Dismiss
Announcing Stack Overflow Documentation

We started with Q&A. Technical documentation is next, and we need your help.

Whether you're a beginner or an experienced developer, you can contribute.

Sign up and start helping → Learn more about Documentation →

I'm trying to write a Java class to log in to a certain website. The data sent in the POST request to log in is

user%5Blogin%5D=uesrname&user%5Bpassword%5D=123456

I'm curious what the %5B and %5D means in the key user login.

How do I encode these data?

share|improve this question
up vote 199 down vote accepted

As per this answer over here: str='foo%20%5B12%5D' encodes foo [12]:

%20 is space
%5B is '['
and %5D is ']'

This is called percent encoding and is used in encoding special characters in the url parameter values.

EDIT By the way as I was reading the following article, it just occurred to me why so many people make the same search. See the note on the bottom of the page:

Also note that if one wishes to follow the more recent RFC3986 for URL's, making square brackets reserved (for IPv6) and thus not encoded when forming something which could be part of a URL (such as a host), the following may help.

function fixedEncodeURI (str) {
    return encodeURI(str).replace(/%5B/g, '[').replace(/%5D/g, ']');
}

Hopefully this will help people sort out their problems when they stumble upon this question.

share|improve this answer
1  
Thank you very much for that. – Rakib Ansary Apr 1 '12 at 16:43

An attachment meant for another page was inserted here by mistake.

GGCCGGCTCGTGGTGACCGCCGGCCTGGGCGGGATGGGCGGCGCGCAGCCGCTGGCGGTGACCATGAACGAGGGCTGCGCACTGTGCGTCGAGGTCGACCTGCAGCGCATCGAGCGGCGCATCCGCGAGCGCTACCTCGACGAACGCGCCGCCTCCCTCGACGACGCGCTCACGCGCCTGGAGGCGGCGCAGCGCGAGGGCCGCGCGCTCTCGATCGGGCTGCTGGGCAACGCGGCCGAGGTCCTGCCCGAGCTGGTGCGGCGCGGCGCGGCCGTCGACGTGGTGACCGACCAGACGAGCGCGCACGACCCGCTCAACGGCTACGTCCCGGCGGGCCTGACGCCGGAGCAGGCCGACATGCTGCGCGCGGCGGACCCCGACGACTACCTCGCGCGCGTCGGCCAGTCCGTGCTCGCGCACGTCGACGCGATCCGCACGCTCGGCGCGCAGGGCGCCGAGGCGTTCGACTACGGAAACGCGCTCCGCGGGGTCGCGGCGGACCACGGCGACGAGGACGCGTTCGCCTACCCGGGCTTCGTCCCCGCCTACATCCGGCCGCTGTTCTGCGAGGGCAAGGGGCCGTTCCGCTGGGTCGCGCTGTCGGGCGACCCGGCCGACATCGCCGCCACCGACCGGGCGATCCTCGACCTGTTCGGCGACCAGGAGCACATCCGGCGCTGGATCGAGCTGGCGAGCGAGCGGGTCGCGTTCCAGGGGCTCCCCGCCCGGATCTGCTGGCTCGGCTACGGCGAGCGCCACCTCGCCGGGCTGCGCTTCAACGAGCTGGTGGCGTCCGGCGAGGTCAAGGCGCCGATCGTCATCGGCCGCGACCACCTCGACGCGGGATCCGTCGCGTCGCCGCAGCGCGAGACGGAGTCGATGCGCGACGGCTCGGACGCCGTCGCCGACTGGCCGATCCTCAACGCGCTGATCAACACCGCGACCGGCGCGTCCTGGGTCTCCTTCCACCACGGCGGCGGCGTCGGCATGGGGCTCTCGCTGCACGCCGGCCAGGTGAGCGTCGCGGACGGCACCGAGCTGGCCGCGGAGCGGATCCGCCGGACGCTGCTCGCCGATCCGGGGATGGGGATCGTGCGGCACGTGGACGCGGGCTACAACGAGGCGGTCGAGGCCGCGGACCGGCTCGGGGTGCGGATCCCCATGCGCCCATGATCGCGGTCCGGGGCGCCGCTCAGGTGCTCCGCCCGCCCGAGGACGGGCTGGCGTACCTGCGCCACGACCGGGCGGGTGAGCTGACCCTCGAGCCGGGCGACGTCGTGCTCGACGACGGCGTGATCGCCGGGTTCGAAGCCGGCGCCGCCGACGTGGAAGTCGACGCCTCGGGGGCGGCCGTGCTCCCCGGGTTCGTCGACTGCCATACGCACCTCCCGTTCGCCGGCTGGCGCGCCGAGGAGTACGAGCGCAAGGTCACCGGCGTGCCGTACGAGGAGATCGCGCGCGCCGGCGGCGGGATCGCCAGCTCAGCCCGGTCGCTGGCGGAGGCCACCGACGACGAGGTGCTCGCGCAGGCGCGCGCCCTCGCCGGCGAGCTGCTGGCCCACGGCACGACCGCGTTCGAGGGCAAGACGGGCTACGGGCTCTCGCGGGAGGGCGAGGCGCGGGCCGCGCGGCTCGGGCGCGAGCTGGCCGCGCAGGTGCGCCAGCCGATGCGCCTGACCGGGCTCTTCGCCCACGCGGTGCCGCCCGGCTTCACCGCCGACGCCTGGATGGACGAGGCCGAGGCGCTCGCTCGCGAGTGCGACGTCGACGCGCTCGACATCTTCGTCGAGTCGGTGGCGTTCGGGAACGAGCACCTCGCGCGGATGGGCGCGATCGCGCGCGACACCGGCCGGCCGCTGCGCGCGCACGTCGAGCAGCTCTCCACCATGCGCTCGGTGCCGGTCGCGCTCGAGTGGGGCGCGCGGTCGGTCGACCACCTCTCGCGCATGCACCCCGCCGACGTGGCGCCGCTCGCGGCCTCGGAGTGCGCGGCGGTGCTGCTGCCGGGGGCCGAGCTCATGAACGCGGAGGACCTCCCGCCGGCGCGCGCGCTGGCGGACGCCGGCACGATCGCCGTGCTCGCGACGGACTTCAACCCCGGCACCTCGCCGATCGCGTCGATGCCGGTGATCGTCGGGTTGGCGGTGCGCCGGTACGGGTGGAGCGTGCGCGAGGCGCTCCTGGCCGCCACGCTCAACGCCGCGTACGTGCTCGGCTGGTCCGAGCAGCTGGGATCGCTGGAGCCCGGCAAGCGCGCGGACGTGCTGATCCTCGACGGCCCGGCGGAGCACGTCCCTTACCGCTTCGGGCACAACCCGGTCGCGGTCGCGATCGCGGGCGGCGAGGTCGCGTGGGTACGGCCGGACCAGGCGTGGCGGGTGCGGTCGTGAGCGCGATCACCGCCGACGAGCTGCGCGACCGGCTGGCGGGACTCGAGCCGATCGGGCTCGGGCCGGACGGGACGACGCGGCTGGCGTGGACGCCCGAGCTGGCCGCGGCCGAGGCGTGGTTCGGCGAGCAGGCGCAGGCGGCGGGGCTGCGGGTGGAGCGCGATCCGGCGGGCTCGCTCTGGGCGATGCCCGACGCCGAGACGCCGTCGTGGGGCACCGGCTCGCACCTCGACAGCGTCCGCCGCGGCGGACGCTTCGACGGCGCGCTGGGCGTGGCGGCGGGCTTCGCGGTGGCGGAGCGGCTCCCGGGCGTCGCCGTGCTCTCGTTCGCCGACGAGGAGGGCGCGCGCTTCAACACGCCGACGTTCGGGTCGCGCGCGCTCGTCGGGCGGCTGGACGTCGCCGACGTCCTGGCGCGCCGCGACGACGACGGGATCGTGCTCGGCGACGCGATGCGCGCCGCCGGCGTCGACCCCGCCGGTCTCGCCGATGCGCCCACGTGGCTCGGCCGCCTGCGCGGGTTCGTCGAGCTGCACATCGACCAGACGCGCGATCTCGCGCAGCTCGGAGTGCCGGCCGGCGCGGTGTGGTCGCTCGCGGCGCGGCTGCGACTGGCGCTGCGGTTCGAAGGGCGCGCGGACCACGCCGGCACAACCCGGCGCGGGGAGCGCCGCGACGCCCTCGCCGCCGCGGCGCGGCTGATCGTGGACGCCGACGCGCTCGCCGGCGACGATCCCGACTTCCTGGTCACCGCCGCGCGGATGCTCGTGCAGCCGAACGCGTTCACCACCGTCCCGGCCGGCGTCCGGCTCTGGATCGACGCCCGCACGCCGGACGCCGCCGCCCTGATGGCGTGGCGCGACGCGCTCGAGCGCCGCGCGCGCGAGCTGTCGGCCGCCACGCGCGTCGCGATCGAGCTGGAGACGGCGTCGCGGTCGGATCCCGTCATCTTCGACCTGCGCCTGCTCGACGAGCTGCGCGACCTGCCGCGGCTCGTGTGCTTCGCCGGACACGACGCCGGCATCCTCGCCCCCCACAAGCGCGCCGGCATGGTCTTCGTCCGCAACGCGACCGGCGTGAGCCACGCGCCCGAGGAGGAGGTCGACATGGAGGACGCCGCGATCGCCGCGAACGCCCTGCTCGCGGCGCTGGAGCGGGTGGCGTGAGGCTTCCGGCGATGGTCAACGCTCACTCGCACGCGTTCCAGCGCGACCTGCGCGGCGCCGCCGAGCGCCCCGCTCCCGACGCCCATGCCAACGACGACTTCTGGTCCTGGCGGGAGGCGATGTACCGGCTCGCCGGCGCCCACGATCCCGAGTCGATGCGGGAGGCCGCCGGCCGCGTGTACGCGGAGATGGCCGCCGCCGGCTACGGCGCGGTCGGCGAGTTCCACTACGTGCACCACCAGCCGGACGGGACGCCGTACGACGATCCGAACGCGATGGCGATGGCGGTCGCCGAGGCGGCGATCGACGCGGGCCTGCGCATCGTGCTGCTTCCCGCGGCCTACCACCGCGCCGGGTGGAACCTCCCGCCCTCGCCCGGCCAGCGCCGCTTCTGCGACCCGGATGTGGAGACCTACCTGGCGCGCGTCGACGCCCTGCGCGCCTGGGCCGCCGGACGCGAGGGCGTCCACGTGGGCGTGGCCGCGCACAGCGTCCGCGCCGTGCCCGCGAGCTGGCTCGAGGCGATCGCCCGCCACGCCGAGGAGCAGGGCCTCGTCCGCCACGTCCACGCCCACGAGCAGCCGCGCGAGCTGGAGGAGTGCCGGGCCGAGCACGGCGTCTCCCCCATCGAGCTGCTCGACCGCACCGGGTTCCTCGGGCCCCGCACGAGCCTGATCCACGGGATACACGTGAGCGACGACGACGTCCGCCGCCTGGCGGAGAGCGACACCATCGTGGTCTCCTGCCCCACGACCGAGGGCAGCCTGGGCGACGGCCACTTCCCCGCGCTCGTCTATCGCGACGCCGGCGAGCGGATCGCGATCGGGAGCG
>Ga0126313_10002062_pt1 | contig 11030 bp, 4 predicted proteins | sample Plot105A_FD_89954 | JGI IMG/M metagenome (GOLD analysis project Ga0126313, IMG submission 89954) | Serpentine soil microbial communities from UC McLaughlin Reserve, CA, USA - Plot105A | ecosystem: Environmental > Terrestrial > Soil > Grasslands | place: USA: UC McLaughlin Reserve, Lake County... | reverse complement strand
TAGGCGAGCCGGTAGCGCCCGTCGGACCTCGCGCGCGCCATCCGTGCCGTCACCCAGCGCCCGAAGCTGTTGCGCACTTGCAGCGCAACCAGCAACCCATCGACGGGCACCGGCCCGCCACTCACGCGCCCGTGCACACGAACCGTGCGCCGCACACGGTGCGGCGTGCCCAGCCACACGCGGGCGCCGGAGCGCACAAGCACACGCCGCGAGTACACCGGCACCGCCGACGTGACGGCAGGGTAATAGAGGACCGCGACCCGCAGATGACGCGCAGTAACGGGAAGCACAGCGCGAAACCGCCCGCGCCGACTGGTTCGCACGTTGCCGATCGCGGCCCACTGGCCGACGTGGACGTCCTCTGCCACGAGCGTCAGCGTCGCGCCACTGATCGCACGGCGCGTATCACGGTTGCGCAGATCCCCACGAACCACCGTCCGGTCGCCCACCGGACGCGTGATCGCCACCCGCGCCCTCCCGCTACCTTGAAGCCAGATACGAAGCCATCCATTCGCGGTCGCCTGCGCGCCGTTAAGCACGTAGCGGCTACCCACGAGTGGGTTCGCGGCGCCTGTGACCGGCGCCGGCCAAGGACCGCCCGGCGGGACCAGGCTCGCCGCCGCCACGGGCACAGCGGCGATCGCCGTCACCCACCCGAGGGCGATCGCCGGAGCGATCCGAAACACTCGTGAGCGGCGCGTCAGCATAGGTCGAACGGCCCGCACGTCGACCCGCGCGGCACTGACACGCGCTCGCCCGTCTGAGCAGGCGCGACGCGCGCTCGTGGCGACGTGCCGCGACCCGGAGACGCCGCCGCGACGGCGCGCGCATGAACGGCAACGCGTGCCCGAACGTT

@TacticalCoder: yes, thank you. This is my poor English. Correcting it right away. – Boris Strandjev Apr 1 '12 at 17:39
    
your RFC3986 link is broken – DudeOnRock Mar 23 '13 at 22:02
    
@DudeOnRock Fixed – Boris Strandjev Mar 24 '13 at 12:27

They represent [ and ]. The encoding is called "URL encoding".

share|improve this answer

Well it's the usual url encoding

So they stand for [, respectively ]

share|improve this answer

[] is replaced by %5B%5D at URL encoding time.

For more detail refer to http://inside.courts.wa.gov/content/isdLegacyMaint/natural/top/5499crossplat/5501sm/5947reqdocu.htm.

share|improve this answer
2  
I am found my answer....thanks buddy. – yogesh prajapati Apr 2 '12 at 5:41

The data would probably have been posted originally from a web form looking a bit like this (but probably much more complicated):

<form action="http://example.com" method="post">

  User login    <input name="user[login]"    /><br />
  User password <input name="user[password]" /><br />

  <input type="submit" />
</form>

If the method were "get" instead of "post", clicking the submit button would take you to a URL looking a bit like this:

http://example.com/?user%5Blogin%5D=username&user%5Bpassword%5D=123456

or:

http://example.com/?user[login]=username&user[password]=123456

The web server on the other end will likely take the user[login] and user[password] parameters, and make them into a user object with login and password fields containing those values.

share|improve this answer

Your Answer

 
discard

By posting your answer, you agree to the privacy policy and terms of service.

Not the answer you're looking for? Browse other questions tagged or ask your own question.